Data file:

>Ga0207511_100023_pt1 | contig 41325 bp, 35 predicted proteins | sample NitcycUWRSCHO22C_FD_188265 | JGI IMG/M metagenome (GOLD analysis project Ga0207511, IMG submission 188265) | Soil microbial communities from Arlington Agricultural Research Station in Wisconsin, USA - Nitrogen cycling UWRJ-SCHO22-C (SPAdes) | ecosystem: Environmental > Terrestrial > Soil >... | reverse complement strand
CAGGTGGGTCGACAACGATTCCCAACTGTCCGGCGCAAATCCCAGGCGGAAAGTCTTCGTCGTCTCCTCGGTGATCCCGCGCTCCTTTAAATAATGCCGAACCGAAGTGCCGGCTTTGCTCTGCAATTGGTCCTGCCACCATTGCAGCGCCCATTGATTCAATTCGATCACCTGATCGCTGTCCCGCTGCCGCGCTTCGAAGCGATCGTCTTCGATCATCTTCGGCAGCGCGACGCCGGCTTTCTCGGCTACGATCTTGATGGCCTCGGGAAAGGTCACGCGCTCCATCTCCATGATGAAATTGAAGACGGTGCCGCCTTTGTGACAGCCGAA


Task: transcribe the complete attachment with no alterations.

>Ga0207511_100023_pt1 | contig 41325 bp, 35 predicted proteins | sample NitcycUWRSCHO22C_FD_188265 | JGI IMG/M metagenome (GOLD analysis project Ga0207511, IMG submission 188265) | Soil microbial communities from Arlington Agricultural Research Station in Wisconsin, USA - Nitrogen cycling UWRJ-SCHO22-C (SPAdes) | ecosystem: Environmental > Terrestrial > Soil >... | reverse complement strand
CAGGTGGGTCGACAACGATTCCCAACTGTCCGGCGCAAATCCCAGGCGGAAAGTCTTCGTCGTCTCCTCGGTGATCCCGCGCTCCTTTAAATAATGCCGAACCGAAGTGCCGGCTTTGCTCTGCAATTGGTCCTGCCACCATTGCAGCGCCCATTGATTCAATTCGATCACCTGATCGCTGTCCCGCTGCCGCGCTTCGAAGCGATCGTCTTCGATCATCTTCGGCAGCGCGACGCCGGCTTTCTCGGCTACGATCTTGATGGCCTCGGGAAAGGTCACGCGCTCCATCTCCATGATGAAATTGAAGACGGTGCCGCCTTTGTGACAGCCGAA